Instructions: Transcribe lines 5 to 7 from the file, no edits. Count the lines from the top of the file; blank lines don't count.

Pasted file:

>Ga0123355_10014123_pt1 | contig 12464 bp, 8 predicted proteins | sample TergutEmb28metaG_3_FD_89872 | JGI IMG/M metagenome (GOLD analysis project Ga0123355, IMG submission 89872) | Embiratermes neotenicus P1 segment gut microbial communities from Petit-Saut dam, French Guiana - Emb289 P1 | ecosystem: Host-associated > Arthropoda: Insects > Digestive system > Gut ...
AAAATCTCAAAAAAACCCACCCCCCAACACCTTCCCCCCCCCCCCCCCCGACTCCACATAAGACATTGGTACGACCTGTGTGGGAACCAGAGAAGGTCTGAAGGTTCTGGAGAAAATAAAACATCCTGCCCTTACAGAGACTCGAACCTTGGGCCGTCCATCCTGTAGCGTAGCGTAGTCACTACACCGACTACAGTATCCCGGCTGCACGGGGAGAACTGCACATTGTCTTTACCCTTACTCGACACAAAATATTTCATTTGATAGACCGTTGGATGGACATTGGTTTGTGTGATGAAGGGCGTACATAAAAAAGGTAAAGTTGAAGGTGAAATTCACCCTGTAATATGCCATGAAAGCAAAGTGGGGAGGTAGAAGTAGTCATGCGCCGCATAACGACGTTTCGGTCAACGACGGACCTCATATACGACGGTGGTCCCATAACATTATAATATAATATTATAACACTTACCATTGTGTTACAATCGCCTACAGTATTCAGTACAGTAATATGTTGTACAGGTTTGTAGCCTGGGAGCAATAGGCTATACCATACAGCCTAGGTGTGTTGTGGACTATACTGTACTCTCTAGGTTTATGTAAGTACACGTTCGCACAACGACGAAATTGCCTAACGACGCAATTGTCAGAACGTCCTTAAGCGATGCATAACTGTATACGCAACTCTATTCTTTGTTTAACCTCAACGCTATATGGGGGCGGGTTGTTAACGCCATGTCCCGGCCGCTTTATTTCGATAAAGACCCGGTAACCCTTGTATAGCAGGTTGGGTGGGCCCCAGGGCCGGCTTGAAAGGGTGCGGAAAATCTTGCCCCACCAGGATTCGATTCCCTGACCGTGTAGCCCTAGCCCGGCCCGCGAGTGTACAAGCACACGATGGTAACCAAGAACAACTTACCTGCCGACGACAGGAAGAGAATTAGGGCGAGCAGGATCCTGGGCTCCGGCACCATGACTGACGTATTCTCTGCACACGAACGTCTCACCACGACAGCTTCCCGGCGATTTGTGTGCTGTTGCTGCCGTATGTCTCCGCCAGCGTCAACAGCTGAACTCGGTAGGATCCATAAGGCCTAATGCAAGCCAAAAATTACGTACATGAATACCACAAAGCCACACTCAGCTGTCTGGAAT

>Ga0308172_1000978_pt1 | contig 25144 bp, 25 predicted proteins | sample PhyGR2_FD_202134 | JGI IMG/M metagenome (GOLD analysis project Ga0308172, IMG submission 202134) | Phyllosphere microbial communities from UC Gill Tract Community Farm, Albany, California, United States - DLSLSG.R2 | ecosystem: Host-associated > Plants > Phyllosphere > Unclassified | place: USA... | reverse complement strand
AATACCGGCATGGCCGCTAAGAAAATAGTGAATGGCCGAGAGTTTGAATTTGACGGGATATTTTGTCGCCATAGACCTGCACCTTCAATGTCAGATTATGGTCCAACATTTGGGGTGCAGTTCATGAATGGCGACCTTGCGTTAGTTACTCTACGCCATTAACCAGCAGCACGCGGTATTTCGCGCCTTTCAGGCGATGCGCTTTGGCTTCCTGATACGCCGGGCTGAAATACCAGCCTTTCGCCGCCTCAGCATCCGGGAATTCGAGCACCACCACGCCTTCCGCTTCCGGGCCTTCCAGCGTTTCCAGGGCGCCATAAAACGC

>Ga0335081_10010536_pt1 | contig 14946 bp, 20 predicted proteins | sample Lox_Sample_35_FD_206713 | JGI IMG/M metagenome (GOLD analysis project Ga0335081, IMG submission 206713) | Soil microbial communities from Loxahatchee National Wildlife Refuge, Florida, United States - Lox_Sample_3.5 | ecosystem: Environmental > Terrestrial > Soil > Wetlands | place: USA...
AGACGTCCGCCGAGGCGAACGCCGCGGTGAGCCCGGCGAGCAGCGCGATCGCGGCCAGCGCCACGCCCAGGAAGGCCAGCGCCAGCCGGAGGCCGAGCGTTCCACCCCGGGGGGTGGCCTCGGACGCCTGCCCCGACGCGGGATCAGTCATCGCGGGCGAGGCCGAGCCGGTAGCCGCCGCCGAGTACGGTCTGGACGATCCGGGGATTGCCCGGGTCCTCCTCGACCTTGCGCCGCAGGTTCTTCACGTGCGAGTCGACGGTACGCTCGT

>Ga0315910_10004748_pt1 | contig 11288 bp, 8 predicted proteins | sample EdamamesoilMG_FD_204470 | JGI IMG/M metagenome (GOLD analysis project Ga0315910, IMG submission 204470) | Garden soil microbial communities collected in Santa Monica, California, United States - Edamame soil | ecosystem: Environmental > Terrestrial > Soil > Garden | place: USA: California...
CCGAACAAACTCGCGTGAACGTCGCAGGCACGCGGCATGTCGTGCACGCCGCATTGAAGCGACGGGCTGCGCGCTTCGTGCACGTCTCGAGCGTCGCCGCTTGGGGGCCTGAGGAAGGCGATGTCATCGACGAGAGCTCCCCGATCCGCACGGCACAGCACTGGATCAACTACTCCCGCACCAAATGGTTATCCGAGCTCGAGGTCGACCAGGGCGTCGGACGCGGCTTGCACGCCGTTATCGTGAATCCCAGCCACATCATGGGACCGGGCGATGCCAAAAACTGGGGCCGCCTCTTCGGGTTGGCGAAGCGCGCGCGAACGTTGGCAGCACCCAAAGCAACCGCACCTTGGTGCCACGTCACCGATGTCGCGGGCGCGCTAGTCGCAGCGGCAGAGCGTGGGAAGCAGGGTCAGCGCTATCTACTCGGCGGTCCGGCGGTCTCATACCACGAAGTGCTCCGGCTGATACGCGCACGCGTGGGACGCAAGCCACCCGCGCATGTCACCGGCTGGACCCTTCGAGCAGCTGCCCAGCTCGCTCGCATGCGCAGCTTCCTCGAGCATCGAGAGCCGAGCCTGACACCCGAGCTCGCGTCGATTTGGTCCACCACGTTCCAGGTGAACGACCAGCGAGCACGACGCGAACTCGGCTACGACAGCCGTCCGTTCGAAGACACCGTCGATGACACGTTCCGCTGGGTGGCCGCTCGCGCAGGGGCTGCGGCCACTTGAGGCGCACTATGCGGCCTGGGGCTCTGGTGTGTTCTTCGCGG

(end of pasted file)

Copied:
>Ga0335081_10010536_pt1 | contig 14946 bp, 20 predicted proteins | sample Lox_Sample_35_FD_206713 | JGI IMG/M metagenome (GOLD analysis project Ga0335081, IMG submission 206713) | Soil microbial communities from Loxahatchee National Wildlife Refuge, Florida, United States - Lox_Sample_3.5 | ecosystem: Environmental > Terrestrial > Soil > Wetlands | place: USA...
AGACGTCCGCCGAGGCGAACGCCGCGGTGAGCCCGGCGAGCAGCGCGATCGCGGCCAGCGCCACGCCCAGGAAGGCCAGCGCCAGCCGGAGGCCGAGCGTTCCACCCCGGGGGGTGGCCTCGGACGCCTGCCCCGACGCGGGATCAGTCATCGCGGGCGAGGCCGAGCCGGTAGCCGCCGCCGAGTACGGTCTGGACGATCCGGGGATTGCCCGGGTCCTCCTCGACCTTGCGCCGCAGGTTCTTCACGTGCGAGTCGACGGTACGCTCGT

>Ga0315910_10004748_pt1 | contig 11288 bp, 8 predicted proteins | sample EdamamesoilMG_FD_204470 | JGI IMG/M metagenome (GOLD analysis project Ga0315910, IMG submission 204470) | Garden soil microbial communities collected in Santa Monica, California, United States - Edamame soil | ecosystem: Environmental > Terrestrial > Soil > Garden | place: USA: California...